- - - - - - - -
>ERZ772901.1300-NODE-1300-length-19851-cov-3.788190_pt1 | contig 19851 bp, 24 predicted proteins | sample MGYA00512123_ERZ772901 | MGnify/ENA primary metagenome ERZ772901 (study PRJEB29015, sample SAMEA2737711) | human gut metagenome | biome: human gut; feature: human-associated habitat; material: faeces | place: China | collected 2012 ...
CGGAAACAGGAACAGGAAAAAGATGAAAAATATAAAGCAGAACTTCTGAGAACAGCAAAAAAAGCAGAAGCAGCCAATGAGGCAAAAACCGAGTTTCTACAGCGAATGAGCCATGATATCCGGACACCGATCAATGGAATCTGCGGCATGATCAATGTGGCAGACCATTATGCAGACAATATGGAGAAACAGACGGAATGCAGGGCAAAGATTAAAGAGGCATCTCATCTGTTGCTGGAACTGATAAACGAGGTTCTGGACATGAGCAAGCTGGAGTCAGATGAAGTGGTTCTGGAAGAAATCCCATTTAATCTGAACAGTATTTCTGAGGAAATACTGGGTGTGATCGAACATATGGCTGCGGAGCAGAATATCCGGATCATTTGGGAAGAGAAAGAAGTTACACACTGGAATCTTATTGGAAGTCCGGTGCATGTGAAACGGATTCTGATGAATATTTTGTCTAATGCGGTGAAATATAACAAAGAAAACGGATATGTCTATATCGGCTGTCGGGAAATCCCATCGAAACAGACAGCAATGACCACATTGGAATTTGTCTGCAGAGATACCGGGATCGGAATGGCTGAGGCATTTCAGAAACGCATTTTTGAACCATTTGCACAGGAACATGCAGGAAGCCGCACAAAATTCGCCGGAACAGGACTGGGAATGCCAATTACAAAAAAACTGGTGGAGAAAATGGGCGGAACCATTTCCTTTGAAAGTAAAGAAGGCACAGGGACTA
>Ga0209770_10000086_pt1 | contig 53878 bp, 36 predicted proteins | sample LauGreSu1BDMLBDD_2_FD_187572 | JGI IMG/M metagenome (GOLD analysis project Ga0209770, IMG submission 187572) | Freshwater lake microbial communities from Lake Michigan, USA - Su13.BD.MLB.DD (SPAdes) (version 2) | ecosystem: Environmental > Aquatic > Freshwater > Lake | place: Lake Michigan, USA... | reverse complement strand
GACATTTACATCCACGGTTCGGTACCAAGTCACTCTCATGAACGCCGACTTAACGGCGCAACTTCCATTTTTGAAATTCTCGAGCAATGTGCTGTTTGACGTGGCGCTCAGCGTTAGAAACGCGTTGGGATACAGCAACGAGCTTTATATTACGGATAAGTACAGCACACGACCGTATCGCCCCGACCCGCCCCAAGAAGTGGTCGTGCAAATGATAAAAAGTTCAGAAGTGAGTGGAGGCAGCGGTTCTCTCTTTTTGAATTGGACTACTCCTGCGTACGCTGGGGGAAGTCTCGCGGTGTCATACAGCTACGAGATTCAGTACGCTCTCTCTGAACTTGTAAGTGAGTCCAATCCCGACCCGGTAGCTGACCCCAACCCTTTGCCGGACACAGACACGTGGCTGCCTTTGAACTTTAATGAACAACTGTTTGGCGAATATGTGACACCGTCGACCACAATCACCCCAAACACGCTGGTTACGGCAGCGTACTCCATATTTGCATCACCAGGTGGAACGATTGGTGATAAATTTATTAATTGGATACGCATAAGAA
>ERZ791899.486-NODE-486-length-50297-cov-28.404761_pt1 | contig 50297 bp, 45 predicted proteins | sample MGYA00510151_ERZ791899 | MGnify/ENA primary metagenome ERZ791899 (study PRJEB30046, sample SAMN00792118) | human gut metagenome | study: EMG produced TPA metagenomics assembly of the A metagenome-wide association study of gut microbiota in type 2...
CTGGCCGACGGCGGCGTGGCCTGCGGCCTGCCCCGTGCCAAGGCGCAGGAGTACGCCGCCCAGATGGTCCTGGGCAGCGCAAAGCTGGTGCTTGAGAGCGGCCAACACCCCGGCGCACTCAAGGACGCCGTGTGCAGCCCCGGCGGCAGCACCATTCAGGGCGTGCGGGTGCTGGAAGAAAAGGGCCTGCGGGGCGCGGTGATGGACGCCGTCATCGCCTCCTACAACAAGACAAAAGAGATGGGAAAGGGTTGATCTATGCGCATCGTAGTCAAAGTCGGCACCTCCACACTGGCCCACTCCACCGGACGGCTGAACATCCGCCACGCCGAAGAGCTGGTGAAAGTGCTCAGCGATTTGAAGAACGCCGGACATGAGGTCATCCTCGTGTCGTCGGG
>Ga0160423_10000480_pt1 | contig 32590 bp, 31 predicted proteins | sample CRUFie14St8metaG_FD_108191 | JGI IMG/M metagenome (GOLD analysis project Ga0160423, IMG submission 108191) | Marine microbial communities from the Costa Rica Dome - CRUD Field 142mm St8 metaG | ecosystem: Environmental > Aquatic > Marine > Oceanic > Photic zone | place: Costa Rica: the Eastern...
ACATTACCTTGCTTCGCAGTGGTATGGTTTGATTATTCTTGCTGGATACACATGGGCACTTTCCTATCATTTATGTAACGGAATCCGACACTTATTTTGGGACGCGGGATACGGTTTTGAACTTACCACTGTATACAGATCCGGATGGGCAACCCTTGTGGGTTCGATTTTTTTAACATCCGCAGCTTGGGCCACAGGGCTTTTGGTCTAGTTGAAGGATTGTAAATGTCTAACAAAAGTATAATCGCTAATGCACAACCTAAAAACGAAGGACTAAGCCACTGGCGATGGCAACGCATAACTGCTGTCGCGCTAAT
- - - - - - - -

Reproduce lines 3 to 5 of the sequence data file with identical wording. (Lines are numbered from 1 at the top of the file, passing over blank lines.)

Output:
>Ga0209770_10000086_pt1 | contig 53878 bp, 36 predicted proteins | sample LauGreSu1BDMLBDD_2_FD_187572 | JGI IMG/M metagenome (GOLD analysis project Ga0209770, IMG submission 187572) | Freshwater lake microbial communities from Lake Michigan, USA - Su13.BD.MLB.DD (SPAdes) (version 2) | ecosystem: Environmental > Aquatic > Freshwater > Lake | place: Lake Michigan, USA... | reverse complement strand
GACATTTACATCCACGGTTCGGTACCAAGTCACTCTCATGAACGCCGACTTAACGGCGCAACTTCCATTTTTGAAATTCTCGAGCAATGTGCTGTTTGACGTGGCGCTCAGCGTTAGAAACGCGTTGGGATACAGCAACGAGCTTTATATTACGGATAAGTACAGCACACGACCGTATCGCCCCGACCCGCCCCAAGAAGTGGTCGTGCAAATGATAAAAAGTTCAGAAGTGAGTGGAGGCAGCGGTTCTCTCTTTTTGAATTGGACTACTCCTGCGTACGCTGGGGGAAGTCTCGCGGTGTCATACAGCTACGAGATTCAGTACGCTCTCTCTGAACTTGTAAGTGAGTCCAATCCCGACCCGGTAGCTGACCCCAACCCTTTGCCGGACACAGACACGTGGCTGCCTTTGAACTTTAATGAACAACTGTTTGGCGAATATGTGACACCGTCGACCACAATCACCCCAAACACGCTGGTTACGGCAGCGTACTCCATATTTGCATCACCAGGTGGAACGATTGGTGATAAATTTATTAATTGGATACGCATAAGAA
>ERZ791899.486-NODE-486-length-50297-cov-28.404761_pt1 | contig 50297 bp, 45 predicted proteins | sample MGYA00510151_ERZ791899 | MGnify/ENA primary metagenome ERZ791899 (study PRJEB30046, sample SAMN00792118) | human gut metagenome | study: EMG produced TPA metagenomics assembly of the A metagenome-wide association study of gut microbiota in type 2...